State of mind—Still basically anti-intellectual—Our leaders might be characterized, in the main, as a collection of pragmatists, opportunists, and business-school-management types. We participate in the general “dumbing down” of America, even though our founders treasured learning and established academic institutions and understood the difference between training and education.

We pretty much subscribe to the belief that if it works, it’s good. We study marketing and graphics and technology with an enthusiasm we don’t display for philosophy and theology and serious scriptural study. This makes us a ready target for every fad that promises instant success.

Our culture—Basically WASP-ish—Our conventions and for the most part our congregations look pretty white, pretty Anglo-Saxon, pretty middle class, pretty much a homogeneous mix across the country. Thankfully, we are gradually reaching beyond the strictures of our subculture. Our large commitment to missions is paying off at home, if ever so slowly. Increasing numbers of us, though, are restless with our cultural conformity and want our churches to reflect God’s love for the whole world.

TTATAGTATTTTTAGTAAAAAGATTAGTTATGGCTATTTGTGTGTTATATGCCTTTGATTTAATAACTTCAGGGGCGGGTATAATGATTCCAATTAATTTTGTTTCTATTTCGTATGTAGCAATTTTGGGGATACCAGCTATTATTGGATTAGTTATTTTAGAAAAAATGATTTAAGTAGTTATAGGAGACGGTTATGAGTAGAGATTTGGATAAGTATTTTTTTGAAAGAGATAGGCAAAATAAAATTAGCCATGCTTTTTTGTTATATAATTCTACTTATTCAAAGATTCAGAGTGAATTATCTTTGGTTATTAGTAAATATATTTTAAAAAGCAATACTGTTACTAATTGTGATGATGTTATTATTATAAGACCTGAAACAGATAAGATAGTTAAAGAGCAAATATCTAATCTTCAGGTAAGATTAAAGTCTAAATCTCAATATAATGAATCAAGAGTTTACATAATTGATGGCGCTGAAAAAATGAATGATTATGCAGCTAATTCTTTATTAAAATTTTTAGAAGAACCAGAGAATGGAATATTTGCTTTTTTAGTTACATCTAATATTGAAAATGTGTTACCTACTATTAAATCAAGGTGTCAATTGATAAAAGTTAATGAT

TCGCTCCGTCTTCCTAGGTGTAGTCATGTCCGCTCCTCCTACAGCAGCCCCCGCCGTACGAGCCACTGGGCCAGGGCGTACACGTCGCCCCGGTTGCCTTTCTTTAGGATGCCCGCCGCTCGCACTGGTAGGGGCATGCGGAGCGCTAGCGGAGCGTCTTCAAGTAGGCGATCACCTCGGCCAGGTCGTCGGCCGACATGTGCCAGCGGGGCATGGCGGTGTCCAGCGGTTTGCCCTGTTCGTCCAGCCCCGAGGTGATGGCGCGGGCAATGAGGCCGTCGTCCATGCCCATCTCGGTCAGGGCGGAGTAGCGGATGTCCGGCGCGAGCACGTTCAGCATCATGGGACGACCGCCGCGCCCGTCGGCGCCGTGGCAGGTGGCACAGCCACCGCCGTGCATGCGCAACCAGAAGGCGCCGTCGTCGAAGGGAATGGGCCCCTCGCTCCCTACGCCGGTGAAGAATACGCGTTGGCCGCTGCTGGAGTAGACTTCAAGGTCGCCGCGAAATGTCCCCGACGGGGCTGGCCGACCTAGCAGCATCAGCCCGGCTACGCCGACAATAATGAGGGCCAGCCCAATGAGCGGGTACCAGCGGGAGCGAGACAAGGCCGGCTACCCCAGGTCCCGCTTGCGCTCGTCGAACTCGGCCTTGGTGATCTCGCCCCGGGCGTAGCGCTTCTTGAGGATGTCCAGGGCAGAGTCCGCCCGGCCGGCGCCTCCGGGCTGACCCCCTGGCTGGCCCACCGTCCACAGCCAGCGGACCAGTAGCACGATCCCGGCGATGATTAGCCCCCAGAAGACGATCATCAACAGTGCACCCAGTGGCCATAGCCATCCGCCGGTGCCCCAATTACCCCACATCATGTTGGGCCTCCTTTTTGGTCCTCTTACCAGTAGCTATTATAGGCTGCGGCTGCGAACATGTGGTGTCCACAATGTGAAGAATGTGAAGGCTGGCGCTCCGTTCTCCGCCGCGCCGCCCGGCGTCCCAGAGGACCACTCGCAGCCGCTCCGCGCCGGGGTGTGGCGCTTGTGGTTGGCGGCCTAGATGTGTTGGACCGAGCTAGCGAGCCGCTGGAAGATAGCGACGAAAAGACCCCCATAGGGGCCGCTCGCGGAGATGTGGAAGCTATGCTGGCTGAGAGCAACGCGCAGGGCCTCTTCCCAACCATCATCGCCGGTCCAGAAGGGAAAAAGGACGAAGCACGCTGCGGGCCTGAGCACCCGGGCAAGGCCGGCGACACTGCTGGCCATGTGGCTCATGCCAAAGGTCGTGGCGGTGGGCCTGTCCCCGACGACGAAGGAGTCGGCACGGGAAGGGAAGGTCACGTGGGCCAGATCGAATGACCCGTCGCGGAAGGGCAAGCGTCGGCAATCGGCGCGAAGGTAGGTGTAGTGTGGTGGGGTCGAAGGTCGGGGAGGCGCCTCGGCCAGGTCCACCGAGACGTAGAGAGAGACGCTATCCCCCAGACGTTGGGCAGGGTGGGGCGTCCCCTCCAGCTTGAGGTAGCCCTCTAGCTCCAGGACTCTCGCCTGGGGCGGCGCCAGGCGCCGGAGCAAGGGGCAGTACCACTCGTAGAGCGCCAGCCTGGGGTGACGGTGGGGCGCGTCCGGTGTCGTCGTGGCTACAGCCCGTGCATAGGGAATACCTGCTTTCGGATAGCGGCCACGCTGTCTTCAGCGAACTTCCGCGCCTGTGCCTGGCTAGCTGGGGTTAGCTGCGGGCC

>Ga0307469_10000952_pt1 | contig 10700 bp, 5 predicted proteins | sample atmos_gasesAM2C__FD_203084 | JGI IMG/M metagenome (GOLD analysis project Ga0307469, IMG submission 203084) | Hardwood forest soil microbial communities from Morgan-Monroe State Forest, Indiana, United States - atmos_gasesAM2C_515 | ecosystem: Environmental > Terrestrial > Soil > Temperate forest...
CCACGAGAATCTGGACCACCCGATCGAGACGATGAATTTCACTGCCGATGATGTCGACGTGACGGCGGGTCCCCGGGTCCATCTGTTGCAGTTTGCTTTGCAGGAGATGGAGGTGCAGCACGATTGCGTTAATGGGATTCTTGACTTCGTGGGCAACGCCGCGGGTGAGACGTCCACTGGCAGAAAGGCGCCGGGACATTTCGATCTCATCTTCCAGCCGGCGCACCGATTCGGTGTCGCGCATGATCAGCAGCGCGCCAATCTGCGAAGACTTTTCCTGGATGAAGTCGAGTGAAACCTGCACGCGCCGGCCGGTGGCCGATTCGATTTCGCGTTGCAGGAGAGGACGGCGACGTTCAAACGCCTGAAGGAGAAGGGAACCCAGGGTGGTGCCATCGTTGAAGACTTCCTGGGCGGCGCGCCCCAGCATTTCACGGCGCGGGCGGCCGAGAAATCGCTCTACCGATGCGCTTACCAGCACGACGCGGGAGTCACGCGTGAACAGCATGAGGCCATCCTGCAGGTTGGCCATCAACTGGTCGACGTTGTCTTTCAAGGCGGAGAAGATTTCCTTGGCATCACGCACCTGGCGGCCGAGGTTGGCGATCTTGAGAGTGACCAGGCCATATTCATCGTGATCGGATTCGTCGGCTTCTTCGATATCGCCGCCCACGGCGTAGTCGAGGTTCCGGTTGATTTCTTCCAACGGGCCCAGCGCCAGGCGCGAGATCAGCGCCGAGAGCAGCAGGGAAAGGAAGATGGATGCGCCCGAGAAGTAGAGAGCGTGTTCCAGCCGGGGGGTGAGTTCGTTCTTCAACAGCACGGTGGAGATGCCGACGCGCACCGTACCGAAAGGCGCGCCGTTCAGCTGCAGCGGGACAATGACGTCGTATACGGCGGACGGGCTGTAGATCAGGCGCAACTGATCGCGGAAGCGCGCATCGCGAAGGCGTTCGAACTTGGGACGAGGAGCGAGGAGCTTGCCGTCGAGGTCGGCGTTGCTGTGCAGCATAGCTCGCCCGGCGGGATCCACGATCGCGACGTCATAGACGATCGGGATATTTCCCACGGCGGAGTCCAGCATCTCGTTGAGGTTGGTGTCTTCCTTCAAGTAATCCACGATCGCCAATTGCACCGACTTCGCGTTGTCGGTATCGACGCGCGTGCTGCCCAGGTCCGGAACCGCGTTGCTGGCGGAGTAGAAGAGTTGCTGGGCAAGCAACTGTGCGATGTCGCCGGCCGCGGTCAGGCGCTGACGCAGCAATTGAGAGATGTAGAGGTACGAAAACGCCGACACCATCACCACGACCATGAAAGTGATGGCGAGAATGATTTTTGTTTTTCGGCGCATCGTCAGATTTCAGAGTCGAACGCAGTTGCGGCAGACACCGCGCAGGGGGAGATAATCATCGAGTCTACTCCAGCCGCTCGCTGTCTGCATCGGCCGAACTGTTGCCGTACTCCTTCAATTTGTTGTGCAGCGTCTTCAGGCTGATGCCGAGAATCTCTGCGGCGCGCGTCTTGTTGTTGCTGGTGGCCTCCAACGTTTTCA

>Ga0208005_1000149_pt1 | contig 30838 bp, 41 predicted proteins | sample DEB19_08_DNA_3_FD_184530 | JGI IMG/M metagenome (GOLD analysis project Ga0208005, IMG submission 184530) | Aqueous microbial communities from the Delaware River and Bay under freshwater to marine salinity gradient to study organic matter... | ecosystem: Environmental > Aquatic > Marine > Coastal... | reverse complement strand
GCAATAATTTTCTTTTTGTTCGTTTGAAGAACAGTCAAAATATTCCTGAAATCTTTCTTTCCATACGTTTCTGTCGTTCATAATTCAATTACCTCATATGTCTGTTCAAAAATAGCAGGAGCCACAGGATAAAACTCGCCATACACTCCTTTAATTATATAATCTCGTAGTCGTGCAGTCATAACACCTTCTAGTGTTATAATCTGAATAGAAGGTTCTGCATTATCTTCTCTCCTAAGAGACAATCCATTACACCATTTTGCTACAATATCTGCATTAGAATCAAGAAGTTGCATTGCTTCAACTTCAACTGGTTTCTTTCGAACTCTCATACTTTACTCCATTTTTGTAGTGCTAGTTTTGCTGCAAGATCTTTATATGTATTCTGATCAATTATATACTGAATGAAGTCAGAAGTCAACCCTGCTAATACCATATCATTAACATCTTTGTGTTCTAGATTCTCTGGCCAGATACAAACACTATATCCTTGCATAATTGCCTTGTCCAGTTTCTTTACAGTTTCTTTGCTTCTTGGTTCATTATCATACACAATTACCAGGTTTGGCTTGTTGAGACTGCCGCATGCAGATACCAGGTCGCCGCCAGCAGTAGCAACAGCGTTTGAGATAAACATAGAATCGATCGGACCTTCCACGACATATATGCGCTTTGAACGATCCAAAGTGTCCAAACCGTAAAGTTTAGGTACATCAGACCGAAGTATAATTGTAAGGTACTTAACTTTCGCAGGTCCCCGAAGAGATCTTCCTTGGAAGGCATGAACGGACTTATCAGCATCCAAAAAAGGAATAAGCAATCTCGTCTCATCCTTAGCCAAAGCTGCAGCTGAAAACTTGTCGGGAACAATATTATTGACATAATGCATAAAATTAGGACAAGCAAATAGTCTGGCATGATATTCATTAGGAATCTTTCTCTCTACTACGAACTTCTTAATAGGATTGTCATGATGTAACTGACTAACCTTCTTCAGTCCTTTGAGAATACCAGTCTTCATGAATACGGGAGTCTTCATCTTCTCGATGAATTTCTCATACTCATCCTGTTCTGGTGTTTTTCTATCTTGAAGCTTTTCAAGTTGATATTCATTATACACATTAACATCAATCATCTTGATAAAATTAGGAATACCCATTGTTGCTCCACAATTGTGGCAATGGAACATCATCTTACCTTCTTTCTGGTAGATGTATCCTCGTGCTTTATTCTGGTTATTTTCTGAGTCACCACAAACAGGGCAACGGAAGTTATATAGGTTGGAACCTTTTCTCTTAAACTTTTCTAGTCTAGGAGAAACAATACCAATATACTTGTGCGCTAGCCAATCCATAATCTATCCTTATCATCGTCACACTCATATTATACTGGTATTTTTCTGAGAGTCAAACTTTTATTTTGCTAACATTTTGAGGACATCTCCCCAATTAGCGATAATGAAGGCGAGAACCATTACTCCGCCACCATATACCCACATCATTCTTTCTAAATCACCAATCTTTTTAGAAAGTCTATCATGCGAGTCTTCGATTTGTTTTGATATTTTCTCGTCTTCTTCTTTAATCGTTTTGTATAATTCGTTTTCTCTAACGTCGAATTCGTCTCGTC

Our relationships—The tie that binds—The relational nature of the movement is both our strength and our weakness.

It’s our strength, because we have had to rely on one another in an informal dependency based on merit and ability rather than on structures and bureaucracies and denominational vested interests.

It’s our weakness because the tendency is toward good-old-boy cliquishness and, if we aren’t careful, the tyranny of group think. I still prefer tolerating our weaknesses, though, to enduring the stifling presumptions of powerfully entrenched organizations.

Vitality?  

We don’t need to dwell as long on our vitality. It’s obvious. You know the survey that heralded our growth several years ago. Many of us had already seen evidence that this was no longer the sleepy, sluggish movement of our youth. We batted our eyes, wondering whether we were just wishfully thinking we were seeing movement in the movement. We thought we were growing, but we couldn’t prove it. Then came the survey.

You know the growth of our megachurches as well. We now have well over 100 churches of 1,000 (this year Christian Standard listed 160), with the number climbing every year.

We’ve learned how to build them. After awhile we’ll have to decide what to do with them. Their success raises pride and puzzlement at the same time. We’re glad to see the achievements—achievements far beyond anything we thought possible not so long ago. But we’re a little leery. Can this phenomenon be sustained? Even more important, should it be? Is this the shape of the church of the future, or shall we look elsewhere?

Our vitality is not to be measured just by the number of megachurches, either. We are planting new churches in unprecedented numbers and in unprecedented places.